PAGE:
AKA, in Which Carl has a Lifer Fern Family.
And two lifer fern genera.
We had a fantastic pseudo-Rothfels lab expedition to the Jepson Prairie Reserve this past weekend. This site is part of the UC reserve system, a fantastic suite of protected natural areas dedicated to research, education, and conservation. The Jepson Prairie, for example, is a rare remaining remnant of California’s vernal pool habitats, and with the rain this year, it was in its glory, even though we visited well past the prime bloom.
Our intrepid team consisted of me (Carl), Forrest, Cathy Rushworth, Seema Sheth, Will Freyman, and Adam Schneider, and we spent a delightful several hours crouching low, muttering about the distinguishing features of, e.g., various species of Downingia.
Forrest’s keen ability to differentiate among very small grass-like plants led to my first honest-to-goodness Pilularia americana, in Marsileaceae! This heterosporous beauty was devilishly difficult to pick out among all the Juncus, etc. that invariably surrounded it.
And that’s not all! Forrest also pointed out a colony of Marsilea vestita, one of the “water clovers”, for a clean sweep of North American Marsileaceae genera.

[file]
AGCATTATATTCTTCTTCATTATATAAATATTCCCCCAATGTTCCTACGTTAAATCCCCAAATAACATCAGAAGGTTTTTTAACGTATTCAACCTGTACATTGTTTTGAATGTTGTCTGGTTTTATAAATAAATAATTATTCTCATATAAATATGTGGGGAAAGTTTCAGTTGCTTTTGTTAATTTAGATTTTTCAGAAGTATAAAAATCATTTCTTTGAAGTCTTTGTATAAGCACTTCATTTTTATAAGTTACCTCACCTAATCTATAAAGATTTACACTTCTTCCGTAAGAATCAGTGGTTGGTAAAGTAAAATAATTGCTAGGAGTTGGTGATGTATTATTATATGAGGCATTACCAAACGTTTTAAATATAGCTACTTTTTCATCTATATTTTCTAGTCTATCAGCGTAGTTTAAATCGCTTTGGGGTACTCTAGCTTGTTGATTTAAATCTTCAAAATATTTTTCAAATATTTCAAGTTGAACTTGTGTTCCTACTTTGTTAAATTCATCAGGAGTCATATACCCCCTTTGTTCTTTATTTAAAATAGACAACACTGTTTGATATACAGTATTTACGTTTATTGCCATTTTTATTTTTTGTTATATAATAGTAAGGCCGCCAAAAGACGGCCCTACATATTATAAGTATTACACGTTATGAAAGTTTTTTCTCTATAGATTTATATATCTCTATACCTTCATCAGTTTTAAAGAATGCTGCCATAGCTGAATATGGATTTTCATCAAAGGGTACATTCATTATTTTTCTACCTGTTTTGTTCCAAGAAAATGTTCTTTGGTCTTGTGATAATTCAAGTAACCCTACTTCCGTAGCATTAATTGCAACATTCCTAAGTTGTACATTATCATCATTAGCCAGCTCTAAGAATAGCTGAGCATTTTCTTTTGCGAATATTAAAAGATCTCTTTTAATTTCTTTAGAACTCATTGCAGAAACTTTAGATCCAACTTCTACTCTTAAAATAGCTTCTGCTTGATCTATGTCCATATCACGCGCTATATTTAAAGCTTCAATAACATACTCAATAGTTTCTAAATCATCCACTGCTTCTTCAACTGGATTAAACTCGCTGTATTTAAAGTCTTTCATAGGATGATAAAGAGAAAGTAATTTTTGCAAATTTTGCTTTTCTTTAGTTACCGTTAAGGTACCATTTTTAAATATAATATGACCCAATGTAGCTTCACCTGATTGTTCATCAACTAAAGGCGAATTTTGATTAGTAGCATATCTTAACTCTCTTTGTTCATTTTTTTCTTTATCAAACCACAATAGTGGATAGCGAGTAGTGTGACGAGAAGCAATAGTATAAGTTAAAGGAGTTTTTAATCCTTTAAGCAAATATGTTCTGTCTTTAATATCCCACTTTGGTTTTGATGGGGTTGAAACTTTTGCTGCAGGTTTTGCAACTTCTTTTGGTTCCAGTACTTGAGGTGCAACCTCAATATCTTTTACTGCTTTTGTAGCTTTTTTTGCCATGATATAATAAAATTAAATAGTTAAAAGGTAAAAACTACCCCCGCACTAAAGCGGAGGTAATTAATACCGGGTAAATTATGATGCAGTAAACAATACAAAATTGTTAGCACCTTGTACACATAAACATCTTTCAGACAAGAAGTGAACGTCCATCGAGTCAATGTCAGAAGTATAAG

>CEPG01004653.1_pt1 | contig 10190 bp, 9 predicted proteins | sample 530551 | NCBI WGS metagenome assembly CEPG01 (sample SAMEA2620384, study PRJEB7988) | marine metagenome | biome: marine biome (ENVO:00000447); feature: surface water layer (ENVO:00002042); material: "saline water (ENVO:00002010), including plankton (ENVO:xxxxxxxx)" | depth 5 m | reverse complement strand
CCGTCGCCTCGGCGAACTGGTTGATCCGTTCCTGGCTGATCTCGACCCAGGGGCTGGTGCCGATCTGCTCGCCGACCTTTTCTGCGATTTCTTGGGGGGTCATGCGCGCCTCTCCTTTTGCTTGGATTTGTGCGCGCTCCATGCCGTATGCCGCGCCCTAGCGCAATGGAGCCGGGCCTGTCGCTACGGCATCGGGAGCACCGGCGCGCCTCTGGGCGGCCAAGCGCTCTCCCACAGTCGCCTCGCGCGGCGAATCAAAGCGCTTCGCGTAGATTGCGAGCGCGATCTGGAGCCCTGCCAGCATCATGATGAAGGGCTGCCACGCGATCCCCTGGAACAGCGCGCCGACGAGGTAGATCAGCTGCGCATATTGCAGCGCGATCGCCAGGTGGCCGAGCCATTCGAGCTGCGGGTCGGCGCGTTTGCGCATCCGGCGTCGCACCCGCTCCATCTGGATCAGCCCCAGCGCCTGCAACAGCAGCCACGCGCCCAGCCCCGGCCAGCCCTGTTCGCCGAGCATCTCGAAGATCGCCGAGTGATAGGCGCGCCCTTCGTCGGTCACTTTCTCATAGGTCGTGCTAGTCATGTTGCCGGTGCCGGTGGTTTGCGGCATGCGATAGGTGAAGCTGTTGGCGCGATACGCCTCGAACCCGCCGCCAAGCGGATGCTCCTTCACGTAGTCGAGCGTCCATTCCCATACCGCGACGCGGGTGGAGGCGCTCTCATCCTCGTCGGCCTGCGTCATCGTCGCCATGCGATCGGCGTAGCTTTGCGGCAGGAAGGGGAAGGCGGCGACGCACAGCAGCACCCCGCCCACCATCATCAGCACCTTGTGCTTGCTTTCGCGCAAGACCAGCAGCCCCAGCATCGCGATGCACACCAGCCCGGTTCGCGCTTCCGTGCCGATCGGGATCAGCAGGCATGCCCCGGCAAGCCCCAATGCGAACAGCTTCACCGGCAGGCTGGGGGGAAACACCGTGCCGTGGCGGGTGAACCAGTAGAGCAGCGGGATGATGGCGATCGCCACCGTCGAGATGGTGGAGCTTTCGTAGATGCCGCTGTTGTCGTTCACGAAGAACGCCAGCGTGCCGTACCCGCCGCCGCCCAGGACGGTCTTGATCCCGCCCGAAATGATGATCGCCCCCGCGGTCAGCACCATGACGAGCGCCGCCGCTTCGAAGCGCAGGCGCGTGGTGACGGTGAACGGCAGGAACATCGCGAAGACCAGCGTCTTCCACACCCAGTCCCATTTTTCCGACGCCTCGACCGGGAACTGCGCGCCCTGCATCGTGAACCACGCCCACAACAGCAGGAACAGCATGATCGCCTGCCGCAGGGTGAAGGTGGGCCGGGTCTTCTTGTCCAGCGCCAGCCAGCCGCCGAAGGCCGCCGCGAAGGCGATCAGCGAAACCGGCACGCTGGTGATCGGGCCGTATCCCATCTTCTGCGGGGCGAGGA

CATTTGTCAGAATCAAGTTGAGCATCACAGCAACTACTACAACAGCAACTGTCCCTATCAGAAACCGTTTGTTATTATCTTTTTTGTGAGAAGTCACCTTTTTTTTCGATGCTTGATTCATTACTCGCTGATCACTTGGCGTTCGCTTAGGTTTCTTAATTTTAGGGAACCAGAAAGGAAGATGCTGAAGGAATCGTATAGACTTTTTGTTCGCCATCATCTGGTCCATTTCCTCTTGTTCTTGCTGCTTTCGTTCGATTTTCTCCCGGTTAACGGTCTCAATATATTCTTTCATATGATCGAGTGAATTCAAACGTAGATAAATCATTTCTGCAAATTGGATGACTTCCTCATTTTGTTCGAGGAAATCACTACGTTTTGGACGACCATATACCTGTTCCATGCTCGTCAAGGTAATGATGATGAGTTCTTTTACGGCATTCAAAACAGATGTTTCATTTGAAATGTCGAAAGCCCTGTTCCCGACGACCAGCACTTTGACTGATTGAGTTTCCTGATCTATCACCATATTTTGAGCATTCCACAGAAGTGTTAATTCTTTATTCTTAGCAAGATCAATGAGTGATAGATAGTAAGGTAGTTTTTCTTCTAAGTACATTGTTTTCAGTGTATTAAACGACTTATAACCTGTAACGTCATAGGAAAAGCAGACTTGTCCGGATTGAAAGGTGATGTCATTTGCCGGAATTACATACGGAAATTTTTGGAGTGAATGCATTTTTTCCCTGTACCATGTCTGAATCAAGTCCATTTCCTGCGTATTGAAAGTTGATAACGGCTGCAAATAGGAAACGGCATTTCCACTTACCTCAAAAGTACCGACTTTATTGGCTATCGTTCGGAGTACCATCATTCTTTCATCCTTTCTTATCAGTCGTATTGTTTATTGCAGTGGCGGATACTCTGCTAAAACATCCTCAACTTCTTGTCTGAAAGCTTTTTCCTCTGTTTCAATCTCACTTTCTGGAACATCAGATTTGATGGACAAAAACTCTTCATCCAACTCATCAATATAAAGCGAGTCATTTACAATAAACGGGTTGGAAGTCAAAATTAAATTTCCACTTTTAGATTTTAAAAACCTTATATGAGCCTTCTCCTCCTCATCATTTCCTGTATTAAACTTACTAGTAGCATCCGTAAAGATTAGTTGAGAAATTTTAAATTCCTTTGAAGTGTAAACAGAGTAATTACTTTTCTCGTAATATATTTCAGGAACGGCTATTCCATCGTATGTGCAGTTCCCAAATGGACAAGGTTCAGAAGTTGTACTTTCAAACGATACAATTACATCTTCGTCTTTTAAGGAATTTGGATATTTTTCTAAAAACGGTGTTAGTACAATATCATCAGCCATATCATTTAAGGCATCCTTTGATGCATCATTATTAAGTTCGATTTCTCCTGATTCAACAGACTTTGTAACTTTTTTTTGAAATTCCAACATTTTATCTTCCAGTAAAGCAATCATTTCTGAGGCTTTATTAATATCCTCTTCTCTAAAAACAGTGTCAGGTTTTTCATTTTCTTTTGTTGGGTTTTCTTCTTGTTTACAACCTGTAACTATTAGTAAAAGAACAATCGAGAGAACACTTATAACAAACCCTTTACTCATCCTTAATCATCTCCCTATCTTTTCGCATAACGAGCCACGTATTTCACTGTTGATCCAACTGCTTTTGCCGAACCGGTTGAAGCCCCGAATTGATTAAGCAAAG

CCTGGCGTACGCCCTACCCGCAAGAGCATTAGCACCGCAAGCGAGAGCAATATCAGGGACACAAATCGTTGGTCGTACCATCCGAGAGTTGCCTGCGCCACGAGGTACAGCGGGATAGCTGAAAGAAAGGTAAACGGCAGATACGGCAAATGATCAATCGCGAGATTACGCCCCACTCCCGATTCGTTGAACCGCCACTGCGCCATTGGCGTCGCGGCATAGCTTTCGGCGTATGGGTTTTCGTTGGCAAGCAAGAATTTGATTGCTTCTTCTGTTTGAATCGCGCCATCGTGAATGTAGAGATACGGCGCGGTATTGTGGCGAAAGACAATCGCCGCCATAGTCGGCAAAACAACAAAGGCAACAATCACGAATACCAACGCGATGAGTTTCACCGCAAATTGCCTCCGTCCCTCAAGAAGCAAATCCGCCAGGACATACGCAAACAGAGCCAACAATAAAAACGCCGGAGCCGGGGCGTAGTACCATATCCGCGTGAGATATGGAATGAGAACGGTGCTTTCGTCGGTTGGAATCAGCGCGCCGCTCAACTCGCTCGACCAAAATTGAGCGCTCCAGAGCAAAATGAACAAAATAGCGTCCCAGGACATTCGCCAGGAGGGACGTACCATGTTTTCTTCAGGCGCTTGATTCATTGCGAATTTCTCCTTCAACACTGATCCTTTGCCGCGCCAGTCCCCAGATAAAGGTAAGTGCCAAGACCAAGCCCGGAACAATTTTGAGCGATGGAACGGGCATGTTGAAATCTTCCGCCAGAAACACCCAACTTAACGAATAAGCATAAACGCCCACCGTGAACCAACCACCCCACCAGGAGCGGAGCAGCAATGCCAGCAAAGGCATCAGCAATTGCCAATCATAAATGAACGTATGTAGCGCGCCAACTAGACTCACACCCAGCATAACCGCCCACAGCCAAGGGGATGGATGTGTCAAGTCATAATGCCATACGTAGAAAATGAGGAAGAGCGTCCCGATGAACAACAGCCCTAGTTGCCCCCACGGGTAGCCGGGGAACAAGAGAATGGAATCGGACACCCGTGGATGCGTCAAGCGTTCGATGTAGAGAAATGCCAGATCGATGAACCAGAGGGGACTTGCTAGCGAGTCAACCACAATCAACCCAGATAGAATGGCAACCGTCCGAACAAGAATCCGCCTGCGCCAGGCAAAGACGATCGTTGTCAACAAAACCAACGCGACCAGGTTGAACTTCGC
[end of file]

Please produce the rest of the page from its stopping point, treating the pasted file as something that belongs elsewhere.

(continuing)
And, of course, no trip with Forrest would be complete without the most inconspicuous of inconspicuous plants–Isoetes! In this case, the California floristic province vernal pool specialist, Isoetes orcuttii.
Jepson Prairie was all about heterospory–the Pilularia, Marsilea, and Isoetes exhausted the local supply of seed-free vascular plants (although Azolla, also heterosporous, has been reported from the site). We were, however, able to delight in members of that third evolution of heterospory, in the form of crazy vernal pool annual angiosperms.
And finally, we even saw some non-plants! Loggerhead Shrikes put on a good show, Seema found a fence lizard, there were lots of tadpole shrimp exoskeletons scattered around the margin of the playa, and American Avocets took noisy exception to our presence.